It's an unusual name for an art show. Eschatology is a branch of religious study that deals with endings in general and the Last Judgment in particular. Local artist John Barnes Jr. felt it was an appropriate term to use for his current crop of wooden sculptures inspired by old shotgun homes that endured Hurricane Katrina-related flooding, which was often described as biblical. Thanks to the work of numerous visual artists, the classic, dilapidated New Orleans shotgun house has emerged as an enduring icon of local African-American life, and Barnes' compact yet intense assemblages further elaborate this legacy.
Abstract in form yet realistic in detail, his wood and mixed-media sculptures are curved and vertical, suggesting upended wooden boats as well as ghostly two-story structures. It is a form that also evokes the enchanted huts of folk tales as well as the hoods worn by "gangstas" trying to conceal their identities. Weathered and distressed, they seem haunted by both personal memories and impersonal forces beyond anyone's control. Inequity Loft Towers (pictured) is a gaunt, rakish hulk of overlapping shingles and distressed paint. The interior chambers seem to sag under the weight of accumulated personal histories, the ghosts of former occupants. Barnes' Hooded Lilliputian Gangster series is comprised of similar, smaller pieces. Distressed and partially torched, they bear gang graffiti, as well as the crude "X" tattoos of houses slated for demolition, like crude tattoos. The drawings suggest detailed schematics for the construction of blight, which is really what these works are all about: the beauty and blight of a city where poetry and tragedy, community and chaos often coexist in close proximity.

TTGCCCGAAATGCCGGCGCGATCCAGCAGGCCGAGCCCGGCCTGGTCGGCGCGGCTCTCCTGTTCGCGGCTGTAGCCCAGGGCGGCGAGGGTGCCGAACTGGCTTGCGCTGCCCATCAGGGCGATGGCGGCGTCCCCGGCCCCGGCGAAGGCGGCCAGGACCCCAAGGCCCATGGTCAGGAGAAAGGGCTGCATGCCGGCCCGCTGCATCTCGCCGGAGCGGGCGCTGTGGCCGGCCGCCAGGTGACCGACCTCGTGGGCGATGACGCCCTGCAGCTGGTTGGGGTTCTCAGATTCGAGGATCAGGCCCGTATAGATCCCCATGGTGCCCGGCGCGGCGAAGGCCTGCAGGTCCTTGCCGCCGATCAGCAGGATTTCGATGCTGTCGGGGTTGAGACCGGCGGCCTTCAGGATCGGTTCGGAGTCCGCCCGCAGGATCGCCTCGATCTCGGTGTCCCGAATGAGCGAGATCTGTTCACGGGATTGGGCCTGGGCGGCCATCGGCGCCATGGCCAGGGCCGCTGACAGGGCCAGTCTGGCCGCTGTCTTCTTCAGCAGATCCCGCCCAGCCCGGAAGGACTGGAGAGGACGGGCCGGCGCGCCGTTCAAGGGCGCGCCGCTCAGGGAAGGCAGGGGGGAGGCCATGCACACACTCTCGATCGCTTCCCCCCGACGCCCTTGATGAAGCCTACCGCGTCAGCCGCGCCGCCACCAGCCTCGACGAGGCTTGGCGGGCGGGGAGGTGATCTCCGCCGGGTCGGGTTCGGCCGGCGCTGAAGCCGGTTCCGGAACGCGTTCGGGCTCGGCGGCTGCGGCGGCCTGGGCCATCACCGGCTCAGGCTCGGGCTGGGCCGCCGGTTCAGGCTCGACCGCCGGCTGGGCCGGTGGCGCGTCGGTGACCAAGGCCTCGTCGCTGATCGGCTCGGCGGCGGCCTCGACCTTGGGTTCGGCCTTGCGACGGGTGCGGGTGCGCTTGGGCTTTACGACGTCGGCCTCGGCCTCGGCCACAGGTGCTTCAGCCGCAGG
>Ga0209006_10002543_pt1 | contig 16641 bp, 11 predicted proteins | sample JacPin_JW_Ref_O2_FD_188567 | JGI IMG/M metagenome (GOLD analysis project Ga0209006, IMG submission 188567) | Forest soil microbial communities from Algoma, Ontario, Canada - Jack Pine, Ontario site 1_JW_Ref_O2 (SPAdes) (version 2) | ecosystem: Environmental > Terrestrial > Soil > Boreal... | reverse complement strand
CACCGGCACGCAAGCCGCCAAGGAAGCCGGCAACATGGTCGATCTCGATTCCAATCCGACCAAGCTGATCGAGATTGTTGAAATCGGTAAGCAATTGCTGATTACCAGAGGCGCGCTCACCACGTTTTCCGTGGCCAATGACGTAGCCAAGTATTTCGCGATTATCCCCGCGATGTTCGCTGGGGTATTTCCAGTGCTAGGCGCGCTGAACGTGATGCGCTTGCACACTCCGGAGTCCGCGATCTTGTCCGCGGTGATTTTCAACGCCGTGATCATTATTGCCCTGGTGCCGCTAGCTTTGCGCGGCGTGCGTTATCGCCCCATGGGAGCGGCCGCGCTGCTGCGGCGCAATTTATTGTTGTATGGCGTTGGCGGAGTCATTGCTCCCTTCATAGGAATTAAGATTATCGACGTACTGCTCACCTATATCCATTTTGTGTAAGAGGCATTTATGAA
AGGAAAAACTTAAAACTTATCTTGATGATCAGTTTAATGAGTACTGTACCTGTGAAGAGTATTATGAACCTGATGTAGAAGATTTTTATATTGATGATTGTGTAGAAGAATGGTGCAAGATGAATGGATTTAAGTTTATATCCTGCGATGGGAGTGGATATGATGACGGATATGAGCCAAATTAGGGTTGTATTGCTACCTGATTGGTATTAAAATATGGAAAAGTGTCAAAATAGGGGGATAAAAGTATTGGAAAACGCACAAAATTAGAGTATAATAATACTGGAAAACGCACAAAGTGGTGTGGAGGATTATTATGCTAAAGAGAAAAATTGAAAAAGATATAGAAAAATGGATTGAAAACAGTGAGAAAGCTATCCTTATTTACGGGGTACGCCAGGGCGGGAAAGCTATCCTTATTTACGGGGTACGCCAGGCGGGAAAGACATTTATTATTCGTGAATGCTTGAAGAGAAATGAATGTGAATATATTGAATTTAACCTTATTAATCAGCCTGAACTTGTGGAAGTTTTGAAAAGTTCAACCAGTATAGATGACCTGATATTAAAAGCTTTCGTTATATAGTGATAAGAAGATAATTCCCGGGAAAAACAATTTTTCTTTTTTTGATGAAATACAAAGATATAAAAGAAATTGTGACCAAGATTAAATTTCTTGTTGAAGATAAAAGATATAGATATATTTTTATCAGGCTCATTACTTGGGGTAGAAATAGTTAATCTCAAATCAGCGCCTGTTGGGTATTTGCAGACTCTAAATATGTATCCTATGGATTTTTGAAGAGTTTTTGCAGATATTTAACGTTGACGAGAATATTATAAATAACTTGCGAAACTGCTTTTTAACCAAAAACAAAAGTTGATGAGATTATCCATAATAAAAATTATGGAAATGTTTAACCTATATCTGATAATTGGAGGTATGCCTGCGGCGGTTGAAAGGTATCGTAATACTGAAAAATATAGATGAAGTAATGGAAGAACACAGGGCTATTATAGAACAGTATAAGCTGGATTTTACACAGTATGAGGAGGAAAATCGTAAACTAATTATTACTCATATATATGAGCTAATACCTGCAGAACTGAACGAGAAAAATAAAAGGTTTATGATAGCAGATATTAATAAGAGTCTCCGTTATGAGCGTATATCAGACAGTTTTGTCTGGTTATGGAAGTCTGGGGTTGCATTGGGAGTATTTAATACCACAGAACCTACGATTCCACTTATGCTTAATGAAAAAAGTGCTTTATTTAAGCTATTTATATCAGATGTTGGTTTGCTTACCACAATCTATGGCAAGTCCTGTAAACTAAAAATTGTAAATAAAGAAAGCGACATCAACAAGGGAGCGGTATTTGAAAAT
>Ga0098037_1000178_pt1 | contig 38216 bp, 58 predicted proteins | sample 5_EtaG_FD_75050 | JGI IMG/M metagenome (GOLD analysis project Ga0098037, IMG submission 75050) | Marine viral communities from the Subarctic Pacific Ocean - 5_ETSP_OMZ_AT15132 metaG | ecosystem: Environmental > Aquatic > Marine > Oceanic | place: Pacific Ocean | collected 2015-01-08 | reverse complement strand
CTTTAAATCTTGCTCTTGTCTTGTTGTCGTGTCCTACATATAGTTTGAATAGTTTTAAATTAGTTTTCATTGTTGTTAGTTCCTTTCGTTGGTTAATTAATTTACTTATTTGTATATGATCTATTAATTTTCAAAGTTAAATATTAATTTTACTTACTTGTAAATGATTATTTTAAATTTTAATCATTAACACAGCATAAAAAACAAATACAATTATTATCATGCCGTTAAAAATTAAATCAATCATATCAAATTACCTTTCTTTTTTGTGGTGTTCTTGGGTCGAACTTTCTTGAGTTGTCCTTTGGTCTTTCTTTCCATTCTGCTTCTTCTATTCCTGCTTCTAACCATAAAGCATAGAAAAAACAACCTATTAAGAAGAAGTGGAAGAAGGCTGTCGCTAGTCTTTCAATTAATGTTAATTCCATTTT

Through July 25
Lemieux Galleries, 332 Julia St., 522-5988; www.lemieuxgalleries.com